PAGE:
Amantadine and Memantine
During a recent internship, a pharmacy
student was asked by 2 physicians
and 1 pharmacist for "information
about the newer drug to treat
Alzheimer's disease, amantadine."The
student initially responded by saying
that she thought that amantadine
(Symmetrel) had been around for a
while. That drug is indicated in the prophylaxis
and treatment of signs and
symptoms of infection caused by various
strains of influenza A virus and in
the treatment of parkinsonism and
drug-induced extrapyramidal reactions.
After investigating, however, the student
realized that the medication in
question was actually memantine
(Namenda). It is indicated for the treatment
of moderate-to-severe dementia of
the Alzheimer's type. It became available
in the United States in January 2004.
Normodyne and Norpramin
At a community pharmacy, a
woman presented a prescription for
what was supposed to be Normodyne
(labetalol) 100 mg bid, but it was misinterpreted
as the tricyclic antidepressant
Norpramin (desipramine) 100 mg
bid. After taking 1 dose, the woman
experienced nausea, blurred vision,
sweating, and hand tremors.
Subsequently, she performed a computer
search on Norpramin. Because she
knew that she was supposed to receive
an antihypertensive, she realized that
she was given the wrong medication.
Similarities in the drug name, dosage,
and frequency of administration likely
contributed to the error. The error might
have been avoided if adequate counseling
or a medication information leaflet
had been provided at the pharmacy.
Avinza and Evista
Beware of look-and sound-alike
problems between Avinza (morphine
sulfate extended release), used in the
treatment of moderate-to-severe pain,
and Evista (raloxifene), used in the
treatment and prevention of osteoporosis
in postmenopausal women. In
a recent error, a pharmacist received a
handwritten physician's order for Avinza
60 mg daily; however, the order was
misinterpreted as Evista 60 mg daily.
The patient was a 75-year-old
female, so the error was not immediately
recognized. The error was discovered
2 days later when the physician
wrote an order to increase the
Avinza to 90 mg daily because the
patient's pain was not controlled.
Similarities in the drug names, overlapping
dosage (60 mg), and similar
once-daily dosing likely contributed
to the error. Had the prescriber listed
the indication for the medication on
the order, it would have helped to prevent
this error. Because of the soundalike
potential, these drug names
should be spelled out when giving
telephone or verbal orders.
Norvasc and Navane
A patient admitted to a psychiatry
service had orders written for fluoxetine
60 mg daily and what appeared to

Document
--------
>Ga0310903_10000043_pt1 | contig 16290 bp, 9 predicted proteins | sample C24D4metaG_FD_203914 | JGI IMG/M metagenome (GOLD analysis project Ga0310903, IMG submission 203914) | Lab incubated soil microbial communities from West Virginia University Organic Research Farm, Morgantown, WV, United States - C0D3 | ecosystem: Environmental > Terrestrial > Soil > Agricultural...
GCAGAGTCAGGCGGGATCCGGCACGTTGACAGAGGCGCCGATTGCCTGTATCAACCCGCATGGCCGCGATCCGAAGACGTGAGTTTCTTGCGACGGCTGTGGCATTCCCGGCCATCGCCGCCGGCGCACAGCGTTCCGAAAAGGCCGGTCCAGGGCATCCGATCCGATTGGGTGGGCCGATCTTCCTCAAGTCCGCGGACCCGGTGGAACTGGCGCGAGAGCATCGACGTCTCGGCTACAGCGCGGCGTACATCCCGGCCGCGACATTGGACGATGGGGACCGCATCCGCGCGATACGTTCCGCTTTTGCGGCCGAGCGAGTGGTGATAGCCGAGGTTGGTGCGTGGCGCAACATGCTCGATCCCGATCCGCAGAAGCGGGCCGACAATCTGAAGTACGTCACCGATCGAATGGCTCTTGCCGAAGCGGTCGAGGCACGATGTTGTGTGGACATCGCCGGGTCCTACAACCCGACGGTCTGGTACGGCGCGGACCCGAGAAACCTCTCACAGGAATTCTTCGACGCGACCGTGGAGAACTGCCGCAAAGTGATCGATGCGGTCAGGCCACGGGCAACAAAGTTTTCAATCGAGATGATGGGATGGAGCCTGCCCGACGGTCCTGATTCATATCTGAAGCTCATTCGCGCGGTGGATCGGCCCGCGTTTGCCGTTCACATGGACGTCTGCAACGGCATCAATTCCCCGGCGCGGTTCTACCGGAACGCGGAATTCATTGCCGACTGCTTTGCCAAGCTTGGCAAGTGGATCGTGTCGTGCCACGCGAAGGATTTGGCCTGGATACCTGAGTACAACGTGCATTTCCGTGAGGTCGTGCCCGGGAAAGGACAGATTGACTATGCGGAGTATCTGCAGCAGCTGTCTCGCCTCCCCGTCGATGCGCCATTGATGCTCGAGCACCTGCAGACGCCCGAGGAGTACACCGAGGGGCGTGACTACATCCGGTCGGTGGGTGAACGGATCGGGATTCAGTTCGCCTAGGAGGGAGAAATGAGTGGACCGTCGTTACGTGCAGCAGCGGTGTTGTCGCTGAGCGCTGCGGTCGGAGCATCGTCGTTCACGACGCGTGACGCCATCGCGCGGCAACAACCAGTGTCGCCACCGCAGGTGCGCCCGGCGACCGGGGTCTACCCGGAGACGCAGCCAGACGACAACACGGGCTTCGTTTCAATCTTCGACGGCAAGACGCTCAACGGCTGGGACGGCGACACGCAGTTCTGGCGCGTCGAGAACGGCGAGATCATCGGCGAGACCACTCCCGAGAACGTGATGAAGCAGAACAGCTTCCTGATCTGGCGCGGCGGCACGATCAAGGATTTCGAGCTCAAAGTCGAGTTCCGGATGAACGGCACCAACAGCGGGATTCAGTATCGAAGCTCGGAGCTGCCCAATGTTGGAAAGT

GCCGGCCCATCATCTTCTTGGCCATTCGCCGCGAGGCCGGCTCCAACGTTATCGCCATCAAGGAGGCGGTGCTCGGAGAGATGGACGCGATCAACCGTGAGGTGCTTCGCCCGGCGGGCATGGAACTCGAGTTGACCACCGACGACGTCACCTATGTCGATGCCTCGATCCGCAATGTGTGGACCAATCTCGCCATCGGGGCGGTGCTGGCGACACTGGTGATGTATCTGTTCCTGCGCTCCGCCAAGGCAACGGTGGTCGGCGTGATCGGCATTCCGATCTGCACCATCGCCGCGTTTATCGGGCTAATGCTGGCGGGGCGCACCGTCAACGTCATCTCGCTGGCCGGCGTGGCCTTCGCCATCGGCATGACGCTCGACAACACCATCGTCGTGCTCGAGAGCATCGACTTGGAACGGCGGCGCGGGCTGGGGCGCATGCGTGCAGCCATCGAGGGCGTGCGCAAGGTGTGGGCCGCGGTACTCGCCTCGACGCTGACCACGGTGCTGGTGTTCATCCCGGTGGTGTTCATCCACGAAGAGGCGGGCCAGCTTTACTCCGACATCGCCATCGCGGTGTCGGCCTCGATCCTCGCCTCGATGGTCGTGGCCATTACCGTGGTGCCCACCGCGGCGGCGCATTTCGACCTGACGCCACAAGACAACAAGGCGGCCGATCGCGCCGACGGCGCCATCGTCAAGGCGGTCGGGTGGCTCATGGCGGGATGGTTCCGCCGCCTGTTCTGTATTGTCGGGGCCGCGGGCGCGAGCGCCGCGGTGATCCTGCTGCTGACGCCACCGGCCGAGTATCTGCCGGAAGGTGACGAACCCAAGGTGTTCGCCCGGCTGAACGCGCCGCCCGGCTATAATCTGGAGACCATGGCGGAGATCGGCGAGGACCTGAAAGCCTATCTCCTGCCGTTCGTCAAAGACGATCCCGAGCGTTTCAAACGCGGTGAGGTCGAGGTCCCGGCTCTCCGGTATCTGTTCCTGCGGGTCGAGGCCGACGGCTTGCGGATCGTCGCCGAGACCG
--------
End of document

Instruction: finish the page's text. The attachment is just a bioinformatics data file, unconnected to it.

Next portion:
be Norvasc (amlodipine) 5 mg twice
daily. One dose of Norvasc was dispensed
and administered before a
nurse contacted another pharmacist
to request a missing dose of Navane
(thiothixene). The pharmacist reviewed
the patient's profile and did
not see an order for Navane. He
noticed an order for Norvasc, however,
for the same strength and frequency.
The pharmacist, who was aware of
reported mix-ups between these
agents, retrieved the original order
and discovered that, indeed, the order
was for Navane, not Norvasc.
The correct drug was dispensed, and
the nursing staff was alerted to observe
the patient for possible hypotension
over the next 12 to 24 hours. The
patient experienced no apparent
adverse effects from the Norvasc
administration or from the temporary
delay in receiving Navane.
When Norvasc was first marketed, the
Institute for Safe Medication Practices
received numerous reports about erroneous
dispensing of Navane. Now that
Norvasc is so widely used, the opposite
mix-up occurs more frequently. This
report should serve as a reminder that
this pair of look-alike names continues
to present problems.
Dr. Kelly is the editor of ISMP
Medication Safety Alert! Community/Ambulatory Care Edition.
The reports described here were
received through the USP Medication
Errors Reporting Program, which is presented
in cooperation with the Institute
for Safe Medication Practices (ISMP).
ISMP is a nonprofit organization whose
mission is to understand the causes of
medication errors and to provide time-critical
error-reduction strategies to the
health care community, policy makers,
and the public. Throughout this series,
the underlying system causes of medication
errors will be presented to help readers
identify system changes that can
strengthen the safety of their operation.
If you have encountered medication
errors and would like to report
them, you may call ISMP at 800-324-5723 (800-FAILSAFE) or USP at 800-233-7767 (800-23-ERROR). ISMP's
Web address is www.ismp.org.
Pharmacy Times and the Institute
for Safe Medication Practices (ISMP)
would like to make community pharmacy
practitioners aware of a publication
that is available.
The ISMP Medication Safety Alert!
Community/Ambulatory Care Edition is
a monthly compilation of medicationrelated
incidents, error-prevention recommendations,
news, and editorial
content designed to inform and alert
community pharmacy practitioners to
potentially hazardous situations that
may affect patient safety. Individual
subscription prices are $45 per year
for 12 monthly issues. Discounts are
available for organizations with multiple
pharmacy sites. This newsletter is
delivered electronically. For more information,
contact ISMP at 215-947-7797, or send an e-mail message to